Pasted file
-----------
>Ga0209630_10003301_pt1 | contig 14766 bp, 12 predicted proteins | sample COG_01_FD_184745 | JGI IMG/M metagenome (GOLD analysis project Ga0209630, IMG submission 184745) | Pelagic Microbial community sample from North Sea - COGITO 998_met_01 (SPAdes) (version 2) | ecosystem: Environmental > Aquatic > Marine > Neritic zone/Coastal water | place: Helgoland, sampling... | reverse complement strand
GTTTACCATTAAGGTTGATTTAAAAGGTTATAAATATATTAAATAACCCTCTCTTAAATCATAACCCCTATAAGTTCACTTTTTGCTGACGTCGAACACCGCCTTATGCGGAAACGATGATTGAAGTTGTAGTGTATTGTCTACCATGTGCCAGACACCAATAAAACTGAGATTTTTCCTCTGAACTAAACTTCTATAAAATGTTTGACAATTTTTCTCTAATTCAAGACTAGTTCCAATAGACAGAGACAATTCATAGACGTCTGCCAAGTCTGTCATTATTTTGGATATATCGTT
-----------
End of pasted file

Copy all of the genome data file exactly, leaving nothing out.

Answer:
>Ga0209630_10003301_pt1 | contig 14766 bp, 12 predicted proteins | sample COG_01_FD_184745 | JGI IMG/M metagenome (GOLD analysis project Ga0209630, IMG submission 184745) | Pelagic Microbial community sample from North Sea - COGITO 998_met_01 (SPAdes) (version 2) | ecosystem: Environmental > Aquatic > Marine > Neritic zone/Coastal water | place: Helgoland, sampling... | reverse complement strand
GTTTACCATTAAGGTTGATTTAAAAGGTTATAAATATATTAAATAACCCTCTCTTAAATCATAACCCCTATAAGTTCACTTTTTGCTGACGTCGAACACCGCCTTATGCGGAAACGATGATTGAAGTTGTAGTGTATTGTCTACCATGTGCCAGACACCAATAAAACTGAGATTTTTCCTCTGAACTAAACTTCTATAAAATGTTTGACAATTTTTCTCTAATTCAAGACTAGTTCCAATAGACAGAGACAATTCATAGACGTCTGCCAAGTCTGTCATTATTTTGGATATATCGTT